During the 37 years I spent in the graphics industry I learned quite a bit. I have been fortunate enough to work in many facets of the industry before and during the age of the Mac. I would like to share some of this with you as you navigate along your journey. What I am offering is food for thought—some ideas and suggestions to make your own.

So much of what we read in regard to being part of the creative industry is about how to keep our creative juices flowing. All of this is very important and helpful. Equally important are the life skills needed for maintaining a healthy, satisfying, productive, and engaging career. So, let’s dive in.

Embrace the process. Over the years, one of the most important lessons I have learned is that when we become attached to the pieces we create, it leads to considerable frustration and angst. This is because, like so many creative things, art is subjective. Realizing this helped me understand that embracing the process of creating is much more productive and rewarding. Quite often, you find yourself creating stronger designs as a result, and more importantly, it becomes easier to let go of a piece, whether accepted or rejected. When rejected, it is not taken personally. Because, after all, it is not personal.

Understand business. Unfortunately, creative people tend to be terrible business people. Whether your decision is to work in-house or become a freelancer, consider taking at least a basic business course. Understanding how business works as an in-house creative will allow you to understand why certain decisions are made from those responsible for the wellbeing of the company. Of course, if you decide to be a freelance graphics professional, it will help you run your business in a successful manner.

Accept change. Change is difficult, or at least that’s what we tell ourselves. As the old saying states, “The only constant is change.” By embracing change, we might find that the changes being made open new opportunities, or offer different and more interesting ways to approach work, personal relationships, and life in general.

Allow “not knowing.” Sometimes, we simply do not have the answer to the problem. We stare at our workspace without a single decent idea coming to mind. There is absolutely nothing wrong with this. It is part of the process. When we accept that it is okay to not know the answer, we can step back, move on to something else, and try again later. If you’re still hitting a wall, try collaborating with others to come up with a solution. Know that it is also okay to go with someone else’s idea. Be sure to acknowledge those who helped you, as you may find they will need the same from you at some time.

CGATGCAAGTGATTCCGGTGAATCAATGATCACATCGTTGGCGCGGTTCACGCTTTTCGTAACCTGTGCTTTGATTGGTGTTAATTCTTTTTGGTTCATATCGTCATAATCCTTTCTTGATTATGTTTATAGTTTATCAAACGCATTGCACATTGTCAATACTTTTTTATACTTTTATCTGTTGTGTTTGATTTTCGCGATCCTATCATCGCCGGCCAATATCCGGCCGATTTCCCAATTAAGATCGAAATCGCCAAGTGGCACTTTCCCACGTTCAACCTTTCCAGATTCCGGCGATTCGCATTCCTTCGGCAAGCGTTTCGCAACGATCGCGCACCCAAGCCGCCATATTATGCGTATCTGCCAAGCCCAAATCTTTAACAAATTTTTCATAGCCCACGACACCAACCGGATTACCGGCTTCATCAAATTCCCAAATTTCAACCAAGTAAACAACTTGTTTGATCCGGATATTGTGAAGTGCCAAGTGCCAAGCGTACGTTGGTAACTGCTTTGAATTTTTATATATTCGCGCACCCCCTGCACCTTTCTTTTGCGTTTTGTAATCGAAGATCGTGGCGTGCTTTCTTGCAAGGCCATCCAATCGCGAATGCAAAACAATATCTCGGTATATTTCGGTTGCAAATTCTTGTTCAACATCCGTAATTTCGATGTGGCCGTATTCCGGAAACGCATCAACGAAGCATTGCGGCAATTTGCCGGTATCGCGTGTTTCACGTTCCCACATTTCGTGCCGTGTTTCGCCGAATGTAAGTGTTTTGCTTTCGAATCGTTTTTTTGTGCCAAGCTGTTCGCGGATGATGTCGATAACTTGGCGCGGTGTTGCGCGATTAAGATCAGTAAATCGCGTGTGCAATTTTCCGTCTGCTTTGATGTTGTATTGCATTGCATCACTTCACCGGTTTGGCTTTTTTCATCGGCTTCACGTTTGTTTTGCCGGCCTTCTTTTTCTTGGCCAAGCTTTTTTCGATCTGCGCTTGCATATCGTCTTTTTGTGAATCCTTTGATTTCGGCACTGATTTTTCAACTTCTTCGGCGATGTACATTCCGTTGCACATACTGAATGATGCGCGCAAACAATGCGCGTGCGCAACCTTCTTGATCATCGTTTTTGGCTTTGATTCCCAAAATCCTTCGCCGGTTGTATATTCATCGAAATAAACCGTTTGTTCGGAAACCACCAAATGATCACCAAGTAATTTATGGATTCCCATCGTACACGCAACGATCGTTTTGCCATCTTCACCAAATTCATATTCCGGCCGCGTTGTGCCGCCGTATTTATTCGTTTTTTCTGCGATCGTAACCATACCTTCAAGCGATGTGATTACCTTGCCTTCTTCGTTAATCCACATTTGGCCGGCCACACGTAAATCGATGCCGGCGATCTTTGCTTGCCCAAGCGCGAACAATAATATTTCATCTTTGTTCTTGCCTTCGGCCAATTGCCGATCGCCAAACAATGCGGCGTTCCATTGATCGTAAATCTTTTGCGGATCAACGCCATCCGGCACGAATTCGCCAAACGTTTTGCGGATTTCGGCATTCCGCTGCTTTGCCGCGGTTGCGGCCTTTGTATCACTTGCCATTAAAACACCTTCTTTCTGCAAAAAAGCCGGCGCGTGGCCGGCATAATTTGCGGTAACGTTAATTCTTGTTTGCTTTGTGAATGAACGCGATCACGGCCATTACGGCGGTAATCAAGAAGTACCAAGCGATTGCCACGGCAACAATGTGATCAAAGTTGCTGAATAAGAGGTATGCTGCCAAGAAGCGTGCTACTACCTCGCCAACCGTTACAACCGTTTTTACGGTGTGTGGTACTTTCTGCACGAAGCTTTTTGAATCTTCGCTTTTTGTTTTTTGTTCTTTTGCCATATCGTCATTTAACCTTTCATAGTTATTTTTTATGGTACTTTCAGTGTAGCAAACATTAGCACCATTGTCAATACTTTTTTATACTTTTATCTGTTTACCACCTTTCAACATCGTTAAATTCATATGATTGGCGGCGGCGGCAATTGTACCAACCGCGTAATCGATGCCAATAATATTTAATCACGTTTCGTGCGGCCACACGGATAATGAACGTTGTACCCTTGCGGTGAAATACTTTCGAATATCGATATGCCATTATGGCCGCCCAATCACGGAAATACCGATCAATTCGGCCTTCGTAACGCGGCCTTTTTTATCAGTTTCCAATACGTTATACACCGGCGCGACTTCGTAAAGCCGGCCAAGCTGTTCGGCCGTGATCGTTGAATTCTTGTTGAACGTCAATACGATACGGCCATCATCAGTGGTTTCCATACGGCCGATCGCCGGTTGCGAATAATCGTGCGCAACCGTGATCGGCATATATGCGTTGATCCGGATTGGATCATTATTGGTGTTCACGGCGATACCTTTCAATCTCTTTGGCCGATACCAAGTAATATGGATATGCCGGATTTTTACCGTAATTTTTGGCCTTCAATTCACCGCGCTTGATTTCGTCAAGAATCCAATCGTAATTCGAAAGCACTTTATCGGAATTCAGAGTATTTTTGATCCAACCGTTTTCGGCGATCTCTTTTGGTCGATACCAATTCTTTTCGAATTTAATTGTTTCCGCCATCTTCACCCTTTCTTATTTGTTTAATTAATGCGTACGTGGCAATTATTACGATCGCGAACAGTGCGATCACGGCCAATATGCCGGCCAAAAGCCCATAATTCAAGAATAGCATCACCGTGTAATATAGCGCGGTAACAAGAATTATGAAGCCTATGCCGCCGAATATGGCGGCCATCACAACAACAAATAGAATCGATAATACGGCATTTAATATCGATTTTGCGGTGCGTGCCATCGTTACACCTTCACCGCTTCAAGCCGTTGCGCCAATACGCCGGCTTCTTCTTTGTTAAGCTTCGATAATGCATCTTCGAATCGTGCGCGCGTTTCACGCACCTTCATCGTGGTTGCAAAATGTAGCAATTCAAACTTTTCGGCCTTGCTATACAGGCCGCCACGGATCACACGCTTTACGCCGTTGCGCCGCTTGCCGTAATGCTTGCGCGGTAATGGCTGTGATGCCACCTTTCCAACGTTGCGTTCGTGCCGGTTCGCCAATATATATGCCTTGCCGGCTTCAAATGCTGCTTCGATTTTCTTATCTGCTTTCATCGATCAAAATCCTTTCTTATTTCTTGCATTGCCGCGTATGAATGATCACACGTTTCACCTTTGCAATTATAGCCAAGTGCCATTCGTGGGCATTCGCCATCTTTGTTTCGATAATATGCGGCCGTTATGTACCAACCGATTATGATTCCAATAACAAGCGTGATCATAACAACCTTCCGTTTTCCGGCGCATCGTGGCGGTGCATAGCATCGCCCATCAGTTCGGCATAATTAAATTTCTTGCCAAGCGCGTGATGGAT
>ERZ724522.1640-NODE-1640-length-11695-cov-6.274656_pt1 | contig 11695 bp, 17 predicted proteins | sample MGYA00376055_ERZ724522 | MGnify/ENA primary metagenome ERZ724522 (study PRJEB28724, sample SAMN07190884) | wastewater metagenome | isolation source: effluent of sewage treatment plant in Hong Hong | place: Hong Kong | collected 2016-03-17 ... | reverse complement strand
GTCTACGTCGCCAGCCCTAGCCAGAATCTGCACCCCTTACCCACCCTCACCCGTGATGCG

Be honest. Being honest and truthful with clients is one of the most valuable lessons I can pass on. If you do not feel confident taking on a particular project or your workload is too great, let your client or your manager know. As a freelancer, nothing can be more harmful to your career than missing deadlines. Your client will appreciate your honesty and not hold it against you. As an in-house creative, any good manager will understand and either help you prioritize your workload, or give the project to someone else on the team.

There are numerous other examples I can give. The long and short of it is, being honest and truthful in your career, will lead to much greater success. It is not necessary to say what you think others want to hear.

Humility. Yes, you were given this fantastic gift of being able to artistically create. Try to remember, others were given talents that you do not possess. Everyone has worth and value and each person’s talent is valid and important. There is so much to learn from others’ talents and experiences. Allow that learning to happen. It is one of the greatest gifts you can receive.

Finally, I would like to offer this. There is so much that goes on around us each and every moment. In the workplace, decisions are made that can upset us greatly, if we allow them to. In an uncertain economy, we may find ourselves unemployed. As a freelancer, we may find the amount of work dropping or budgets decreasing. Try taking the attitude of whatever the circumstance is, whatever is happening, it is not happening to me, it is happening and I am part of it. What will I do with this? How will I make it an opportunity for my own growth?

A very wise person once said to me “Our work is what we do, it is an extension of our lives, it does not define us.” Remembering this has helped me tremendously throughout my career and hopefully it will help you through yours.

About Steven Stave

Steven_Stave_PicSteven Stave coaches graphics professionals and others, drawing on 37 years in the graphics industry. In his longest-standing role, Steve was the design manager for Reed Elsevier in its Philadelphia office. It was during this period, as Steve grew and learned in this position that he began to understand the importance of helping those on his staff to find their own way to grow and develop their talents further. This involved asking the right questions, so that each staff member could recognize their unique strengths and talents and how to best apply those talents within a rapidly changing work environment. This led to a great desire in taking this beyond the workplace and helping others reach their goals, particularly those in the graphics industry. Steven left the corporate setting to pursue this and is now coaching full time.

Steven graduated in 1977 from Hussian School of Art located in Philadelphia, PA. He has worked in the graphics industry in many capacities, from illustrator, production artist, designer, to manager. Artistically, Steven is now pursuing his love of printmaking and painting. He is a member of the International Coach Federation (ICF) and is currently enrolled in Coach University earning his ICF certification.

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